|Send to printer »|
Tech Focus : Apr 15, 2008 ( )
Quantifying Pipette Variability due to Humidity
Artel Investigators Examine the Effects of Extreme Humidity on Accuracy and Precision!--h2>
Laboratory error can arise from a number of sources ranging from instrumentation malfunction to sample contamination and even operator error. The quality of laboratory data is dependent on the accuracy of the tools that are used to generate that information.
This article will discuss Mission #4, which visited the rainforest of Olympic National Park in Washington to test how humidity affects pipetted volumes. Understanding how pipettes perform in high humidity is critical for laboratory data integrity, because humidity levels can vary across laboratories and even within a laboratory itself.
According to regulatory standards, pipette calibration laboratories must keep their relative humidity at greater than 50%. Working laboratories are often significantly drier, though. By visiting Olympic National Park, Artel sought to determine how pipettes behave in a humid environment and whether varying humidity levels affect pipetting accuracy and precision.
Tools and Technique
The team conducted four experiments and in each, used a number of variable-volume pipettes from leading manufacturers that dispense a maximum of 1,000, 200, 20, and 2 µL. During the experiment, each pipette was used to dispense 10 data points, each at its maximum and minimum volumes.
Understanding the Effect
In an environment such as the Olympic National Park, both temperature and humidity must be evaluated to truly understand resulting volume variability.
In dry environments, evaporation occurs within pipette tips, leading to underdelivery of aqueous solutions. In an environment with constant relative humidity, greater evaporation occurs the warmer an environment is. The rate of evaporation is proportional to the evaporation potential, which is the difference between the partial pressure of water in air at saturation conditions and the actual partial pressure of water in air at ambient conditions. Understanding an environment’s evaporation potential is the first step in studying how humid conditions affect pipetted volumes.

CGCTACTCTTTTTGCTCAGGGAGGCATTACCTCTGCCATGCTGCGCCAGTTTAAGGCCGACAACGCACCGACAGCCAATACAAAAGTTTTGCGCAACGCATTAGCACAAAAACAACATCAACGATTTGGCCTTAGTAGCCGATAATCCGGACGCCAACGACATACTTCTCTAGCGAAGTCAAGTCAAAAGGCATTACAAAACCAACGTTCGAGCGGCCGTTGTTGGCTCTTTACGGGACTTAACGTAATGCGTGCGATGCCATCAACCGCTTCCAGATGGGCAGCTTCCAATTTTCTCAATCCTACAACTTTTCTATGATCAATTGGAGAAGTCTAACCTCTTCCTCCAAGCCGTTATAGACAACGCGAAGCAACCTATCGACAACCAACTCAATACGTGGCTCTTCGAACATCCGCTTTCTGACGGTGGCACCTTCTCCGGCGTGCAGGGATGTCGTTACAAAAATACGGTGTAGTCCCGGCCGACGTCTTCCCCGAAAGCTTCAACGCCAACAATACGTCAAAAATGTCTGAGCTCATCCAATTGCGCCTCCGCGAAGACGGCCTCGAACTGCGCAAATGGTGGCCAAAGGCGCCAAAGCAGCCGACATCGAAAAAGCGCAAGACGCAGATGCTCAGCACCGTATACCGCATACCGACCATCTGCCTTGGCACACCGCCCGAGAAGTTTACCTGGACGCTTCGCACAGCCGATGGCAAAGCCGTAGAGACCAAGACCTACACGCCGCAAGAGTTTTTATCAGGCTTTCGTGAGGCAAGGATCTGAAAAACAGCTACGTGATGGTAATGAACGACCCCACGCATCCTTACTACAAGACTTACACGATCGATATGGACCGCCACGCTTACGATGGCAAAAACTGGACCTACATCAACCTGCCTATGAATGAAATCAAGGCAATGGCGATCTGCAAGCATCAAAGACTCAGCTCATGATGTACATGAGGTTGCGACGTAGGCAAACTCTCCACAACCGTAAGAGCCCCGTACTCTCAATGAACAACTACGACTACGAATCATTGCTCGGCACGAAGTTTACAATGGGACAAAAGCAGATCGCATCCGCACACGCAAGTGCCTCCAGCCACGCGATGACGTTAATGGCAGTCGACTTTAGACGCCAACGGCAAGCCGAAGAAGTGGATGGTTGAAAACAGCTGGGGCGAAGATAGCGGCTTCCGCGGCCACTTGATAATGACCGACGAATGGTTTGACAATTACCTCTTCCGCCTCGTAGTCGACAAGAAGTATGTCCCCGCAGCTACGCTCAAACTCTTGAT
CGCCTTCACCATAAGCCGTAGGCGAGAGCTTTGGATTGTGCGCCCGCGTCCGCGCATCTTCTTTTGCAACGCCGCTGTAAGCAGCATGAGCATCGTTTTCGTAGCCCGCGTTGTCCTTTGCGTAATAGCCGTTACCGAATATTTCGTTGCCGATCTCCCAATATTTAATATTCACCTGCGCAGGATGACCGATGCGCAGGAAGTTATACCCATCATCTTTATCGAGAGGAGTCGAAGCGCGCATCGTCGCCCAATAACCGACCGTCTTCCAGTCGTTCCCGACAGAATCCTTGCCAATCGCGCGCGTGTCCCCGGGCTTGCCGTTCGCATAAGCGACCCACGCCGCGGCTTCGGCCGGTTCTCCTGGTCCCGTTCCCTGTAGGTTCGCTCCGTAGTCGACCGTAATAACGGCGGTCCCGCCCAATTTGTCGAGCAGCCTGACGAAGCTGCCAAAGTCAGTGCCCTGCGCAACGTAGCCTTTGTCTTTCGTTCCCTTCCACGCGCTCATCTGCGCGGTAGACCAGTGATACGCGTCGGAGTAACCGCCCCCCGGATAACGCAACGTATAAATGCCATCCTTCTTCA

To mimic pipette calibration laboratory conditions of 60% relative humidity and 20°C, Mission #4 was set for late September. In the morning of the first testing day, the humidity in the rainforest was above 60%, but the temperature was only 14°C. To understand pipette performance in the required temperature, the Artel team tested pipettes indoors at a hotel near the park. Pipettes performed accurately and precisely in this environment (Figures 1 and 2).
The next day, the team made its way to La Push First Beach, one of the beaches in Olympic National Park. Due to generator malfunctions, however, they were unable to run testing equipment. After finding a makeshift solution—a car battery—the team set up the equipment in the park at Rialto Beach. At 14°C and 74% relative humidity, the site had a very low evaporation potential, and the pipettes performed well (Figures 1 and 2).
Comparing and Correcting
Although pipettes demonstrated superb performance at Olympic National Park, most laboratories do not have similar environmental conditions. Except for pipette calibration facilities, laboratories typically operate at 15–40% relative humidity.
Doreen Rumery is lab technical manager and QC manager at Artel. Web: www.artel-usa.com. E-mail: firstname.lastname@example.org.
© 2013 Genetic Engineering & Biotechnology News, All Rights Reserved